However the revisionists may now seek to rewrite history, I assert (as one who witnessed much of this period close up) that the SDI, or “Star Wars,” and its perceived focus on space-based defenses was fundamentally important in bringing the Soviets back to the negotiating table in March 1985 and in eventually getting them to negotiate seriously toward deep reductions in offensive nuclear arms—leading to the first treaties actually to reduce those weapons; and even, as claimed by British Prime Minister Margaret Thatcher and others—including former senior Soviets, to hastening the end of the Cold War.
Preceding Treaties had only legitimized limits to which offensive nuclear arms could legally increase, consistent with the label Strategic Arms Limitation Talks, or “SALT.” SALT I accompanied the ABM Treaty and SALT II was rejected and never went into force because of this attribute and its provisions that the Reagan administration and the U.S. Senate thought were not in the U.S. national security interests.
Reagan wanted “reductions” and he got them—and SDI was fundamental to the dynamic that produced the 1987 Intermediate Range Nuclear Forces (INF) Treaty, eliminating an entire class on nuclear arms, and the 1991 Strategic Arms Reductions Talks (START) Treaty that produced major reductions in strategic arms beginning early in the George H.W. Bush administration.
The SDI program continued on track through the first Bush era, including a congressionally approved robust program to prove out the potential of space-based defenses. Indeed, in January 1992, Russian President Boris Yeltsin actually proposed that the SDI program take advantage of Russian Technology and that we together build a joint global defense—a label that obviously parroted the program I was then pursing as Director of the SDI program, which included a significant role for space-based defenses.
We called that system concept Global Protection Against Limited Strikes (GPALS). GPALS was designed to deal with ballistic missiles launched from anywhere to attack targets anywhere else beyond a few hundred miles. It was designed to counter accidental or unauthorized long range intercontinental-range ballistic missiles (ICBMs) launched from Russia as illustrated in the figure above . . . or by a rogue captain of a Russian submarine on patrol. It also included ICBM threats from China, North Korea, Iran and other states—as well as short-, medium, and intermediate range threats to our overseas troops, friends and allies.
Click here to view the January 1991 annotated briefing that Steve Hadley and I gave to announce the GPALS initiative and its rationale, which I would argue is still quite appropriate today. Among other things, we introduced a new priority on Theater Missile Defense (TMD) systems and mentioned a potential new role for sea-based defenses.
GPALS had been discussed extensively with the Russians over the year prior to Yeltsin’s 1992 initiative—and afterward during the Bush administration. I took Yeltsin’s initiative as a very positive response and consistent with positions I had advocated for five years in Geneva.
Regrettably, we did not take advantage of that opportunity before the beginning of the Clinton era. I am told that when Presidents Clinton and Yeltsin met in Vancouver in April 1993, Yeltsin wanted to continue talks toward that end, but our side was no longer on the same page with the Russians.
Instead, then Defense Secretary Les Aspin notably stated he was “taking the stars out of Star Wars” as he gutted the maturing efforts to prove the viability of space-based defenses and congressionally approved plans to deploy Ground Based Interceptors (GBIs) to begin defending as soon as technologically possible the U.S. homeland; refocused the renamed Ballistic Missile Defense (BMD) program on a reduced effort to develop theater missile defenses rather than U.S. homeland defenses; and dramatically reduced funding for the residual research and development.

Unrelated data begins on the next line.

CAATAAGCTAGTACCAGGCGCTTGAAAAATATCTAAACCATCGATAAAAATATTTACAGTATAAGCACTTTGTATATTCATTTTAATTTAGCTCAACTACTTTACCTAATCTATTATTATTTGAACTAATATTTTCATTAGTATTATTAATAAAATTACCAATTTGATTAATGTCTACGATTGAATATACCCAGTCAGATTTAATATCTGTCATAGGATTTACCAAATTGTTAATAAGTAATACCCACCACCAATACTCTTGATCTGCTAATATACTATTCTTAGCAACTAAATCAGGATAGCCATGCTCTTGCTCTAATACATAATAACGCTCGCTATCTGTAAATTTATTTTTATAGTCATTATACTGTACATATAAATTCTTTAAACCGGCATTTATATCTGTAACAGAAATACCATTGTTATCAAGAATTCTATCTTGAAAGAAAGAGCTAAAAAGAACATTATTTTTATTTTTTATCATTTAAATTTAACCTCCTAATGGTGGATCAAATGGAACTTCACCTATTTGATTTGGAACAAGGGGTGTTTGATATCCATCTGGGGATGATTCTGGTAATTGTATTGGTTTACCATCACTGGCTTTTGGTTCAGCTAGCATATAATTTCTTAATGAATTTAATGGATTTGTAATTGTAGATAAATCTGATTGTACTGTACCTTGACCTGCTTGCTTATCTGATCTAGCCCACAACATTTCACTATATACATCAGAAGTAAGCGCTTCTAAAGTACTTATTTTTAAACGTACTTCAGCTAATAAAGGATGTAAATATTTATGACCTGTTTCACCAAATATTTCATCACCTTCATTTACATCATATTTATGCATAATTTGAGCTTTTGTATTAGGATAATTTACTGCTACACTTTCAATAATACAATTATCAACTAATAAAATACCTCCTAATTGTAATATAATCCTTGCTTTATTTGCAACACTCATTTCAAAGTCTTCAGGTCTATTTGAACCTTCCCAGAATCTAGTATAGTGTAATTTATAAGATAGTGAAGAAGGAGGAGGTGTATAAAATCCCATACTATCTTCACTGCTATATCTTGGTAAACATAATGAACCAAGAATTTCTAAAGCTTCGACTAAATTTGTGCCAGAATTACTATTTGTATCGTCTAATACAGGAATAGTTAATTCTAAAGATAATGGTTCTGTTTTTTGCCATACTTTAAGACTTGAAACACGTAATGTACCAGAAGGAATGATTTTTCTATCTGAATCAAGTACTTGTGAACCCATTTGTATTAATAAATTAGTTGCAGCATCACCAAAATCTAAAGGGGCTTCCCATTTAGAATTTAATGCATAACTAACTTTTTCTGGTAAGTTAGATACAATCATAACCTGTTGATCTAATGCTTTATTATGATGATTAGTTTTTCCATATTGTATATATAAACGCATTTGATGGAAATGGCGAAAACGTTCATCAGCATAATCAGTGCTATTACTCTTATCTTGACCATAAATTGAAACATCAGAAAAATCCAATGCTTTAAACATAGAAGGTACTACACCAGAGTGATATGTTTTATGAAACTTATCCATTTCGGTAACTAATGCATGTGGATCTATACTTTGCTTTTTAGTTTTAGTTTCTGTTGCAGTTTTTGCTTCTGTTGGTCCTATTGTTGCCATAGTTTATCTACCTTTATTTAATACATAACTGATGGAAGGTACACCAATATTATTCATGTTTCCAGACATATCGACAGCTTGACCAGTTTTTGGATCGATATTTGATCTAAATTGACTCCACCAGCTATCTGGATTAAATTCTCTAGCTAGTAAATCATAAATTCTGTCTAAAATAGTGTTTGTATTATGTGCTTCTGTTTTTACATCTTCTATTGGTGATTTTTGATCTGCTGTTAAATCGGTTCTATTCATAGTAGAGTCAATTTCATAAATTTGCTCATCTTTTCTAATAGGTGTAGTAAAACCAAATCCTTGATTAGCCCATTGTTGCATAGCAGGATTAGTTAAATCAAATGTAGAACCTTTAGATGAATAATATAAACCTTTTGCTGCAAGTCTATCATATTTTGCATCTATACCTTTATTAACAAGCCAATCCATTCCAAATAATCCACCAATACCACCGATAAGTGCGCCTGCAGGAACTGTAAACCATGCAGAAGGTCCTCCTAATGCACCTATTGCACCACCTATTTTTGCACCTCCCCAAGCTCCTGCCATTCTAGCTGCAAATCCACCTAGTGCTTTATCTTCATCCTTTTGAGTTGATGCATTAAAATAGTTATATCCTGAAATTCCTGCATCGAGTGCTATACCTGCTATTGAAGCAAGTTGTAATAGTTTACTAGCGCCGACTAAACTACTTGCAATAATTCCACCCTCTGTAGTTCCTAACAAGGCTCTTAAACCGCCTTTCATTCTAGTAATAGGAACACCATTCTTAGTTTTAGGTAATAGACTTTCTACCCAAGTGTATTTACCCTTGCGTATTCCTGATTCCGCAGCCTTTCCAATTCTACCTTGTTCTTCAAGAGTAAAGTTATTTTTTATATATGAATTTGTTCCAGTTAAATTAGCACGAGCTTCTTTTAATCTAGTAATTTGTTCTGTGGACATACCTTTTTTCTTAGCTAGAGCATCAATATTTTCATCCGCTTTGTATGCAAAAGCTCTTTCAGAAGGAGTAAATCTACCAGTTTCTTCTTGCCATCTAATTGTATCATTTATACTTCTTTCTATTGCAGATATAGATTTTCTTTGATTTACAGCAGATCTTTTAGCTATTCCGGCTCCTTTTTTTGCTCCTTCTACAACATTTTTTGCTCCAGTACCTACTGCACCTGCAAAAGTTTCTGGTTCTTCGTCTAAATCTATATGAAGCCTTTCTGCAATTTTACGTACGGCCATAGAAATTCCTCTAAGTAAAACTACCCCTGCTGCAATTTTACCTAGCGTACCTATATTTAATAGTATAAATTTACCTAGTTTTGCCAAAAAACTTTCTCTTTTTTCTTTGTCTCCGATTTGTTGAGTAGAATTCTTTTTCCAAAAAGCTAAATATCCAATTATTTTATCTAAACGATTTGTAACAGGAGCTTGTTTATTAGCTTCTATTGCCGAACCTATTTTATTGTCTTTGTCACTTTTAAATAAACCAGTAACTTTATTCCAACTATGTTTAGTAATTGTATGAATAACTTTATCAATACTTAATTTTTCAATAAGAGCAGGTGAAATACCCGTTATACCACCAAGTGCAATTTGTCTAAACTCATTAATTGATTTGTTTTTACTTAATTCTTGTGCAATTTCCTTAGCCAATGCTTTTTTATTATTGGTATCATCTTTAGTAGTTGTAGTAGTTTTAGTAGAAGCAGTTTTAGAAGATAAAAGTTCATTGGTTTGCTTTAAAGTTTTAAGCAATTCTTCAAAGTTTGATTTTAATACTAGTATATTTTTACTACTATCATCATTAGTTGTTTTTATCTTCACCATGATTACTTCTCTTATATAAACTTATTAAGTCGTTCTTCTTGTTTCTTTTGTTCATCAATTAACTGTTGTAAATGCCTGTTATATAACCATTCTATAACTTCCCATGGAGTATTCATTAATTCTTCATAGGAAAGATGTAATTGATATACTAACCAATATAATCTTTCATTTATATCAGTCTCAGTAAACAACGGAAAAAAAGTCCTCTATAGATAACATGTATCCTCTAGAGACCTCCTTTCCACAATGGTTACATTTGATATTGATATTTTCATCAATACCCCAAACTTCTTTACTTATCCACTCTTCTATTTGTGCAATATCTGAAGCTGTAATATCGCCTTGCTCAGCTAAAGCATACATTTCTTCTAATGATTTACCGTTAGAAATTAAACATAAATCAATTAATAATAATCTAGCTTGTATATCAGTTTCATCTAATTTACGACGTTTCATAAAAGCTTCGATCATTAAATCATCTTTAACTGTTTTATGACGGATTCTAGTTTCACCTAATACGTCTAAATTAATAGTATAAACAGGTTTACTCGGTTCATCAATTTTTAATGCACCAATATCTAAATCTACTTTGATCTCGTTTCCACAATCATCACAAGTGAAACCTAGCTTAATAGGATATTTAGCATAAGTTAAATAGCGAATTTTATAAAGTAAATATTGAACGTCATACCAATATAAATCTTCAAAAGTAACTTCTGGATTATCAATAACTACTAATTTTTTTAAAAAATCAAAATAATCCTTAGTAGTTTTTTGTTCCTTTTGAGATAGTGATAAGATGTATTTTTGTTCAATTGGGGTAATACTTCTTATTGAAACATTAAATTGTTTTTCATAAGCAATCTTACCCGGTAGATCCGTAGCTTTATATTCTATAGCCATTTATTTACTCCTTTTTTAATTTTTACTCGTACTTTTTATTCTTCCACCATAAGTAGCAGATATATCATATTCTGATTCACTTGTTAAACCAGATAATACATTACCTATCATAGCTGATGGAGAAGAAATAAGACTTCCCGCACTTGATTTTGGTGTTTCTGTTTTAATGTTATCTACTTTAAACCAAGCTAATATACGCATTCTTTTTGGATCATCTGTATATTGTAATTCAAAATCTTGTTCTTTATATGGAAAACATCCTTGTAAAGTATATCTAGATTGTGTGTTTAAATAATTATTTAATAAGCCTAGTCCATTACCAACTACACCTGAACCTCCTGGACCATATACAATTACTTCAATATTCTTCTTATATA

Thus ended Reagan’s SDI vision, which has not been seen since. We need to rethink this mistake and rectify it to deal effectively with today’s threats.
A Critical Need for Effective BMD Systems.
We still need a global defense against threats from any number of states and even terrorists—from far away or from near our shores. Massive attacks still are not our main concern—so the idea of an effective but limited defense is still as pertinent today as 20-years ago. And we still want protection for our troops, friends and allies abroad and also for Americans at home.
As I have highlighted in previous messages, we need, in particular, effective BMD systems to counter an existential electromagnetic pulse (EMP) threat that can be delivered by nuclear explosions a hundred miles or so above the United States. Current BMD systems can be adapted to deal with most aspects of this threat. While also considering other alternatives, I have recommended making the Navy’s Aegis BMD system and its already proven capability “all it can be” as soon as possible, in particular to deal with major gaps in defending against:
- North Korean or Iranian nuclear armed ICBMs that approach the U.S. from the “north” as in the above figure—especially to target the U.S. eastern seaboard from over the North Polar region;
- State sponsored terrorists that might launch nuclear armed missiles from vessels off our coasts—particularly from the Gulf of Mexico or from Latin America—we are completely vulnerable to these threats;
- North Korean or Iranian nuclear armed satellites that approach the U.S. from the south—a thus far ignored threat from over the South Polar region. Notably both North Korea and Iran have launched several satellites capable of carrying nuclear weapons to their south as illustrated below.
Specific recommended initiatives include additional funding for the Navy’s Aegis Ballistic Missile Defense program to:
- Deploy a TYP-2 radar in northern New England to enable the 4-6 Aegis BMD ships normally along the East Coast or in port to shoot down Iranian ICBMs coming over the North Polar region. This relatively inexpensive initiative could significantly enhance defense of the East Coast substantially earlier than a possible future deployment of an East Coast site of improved GBIs (beyond the current capabilities of those deployed in Alaska and California).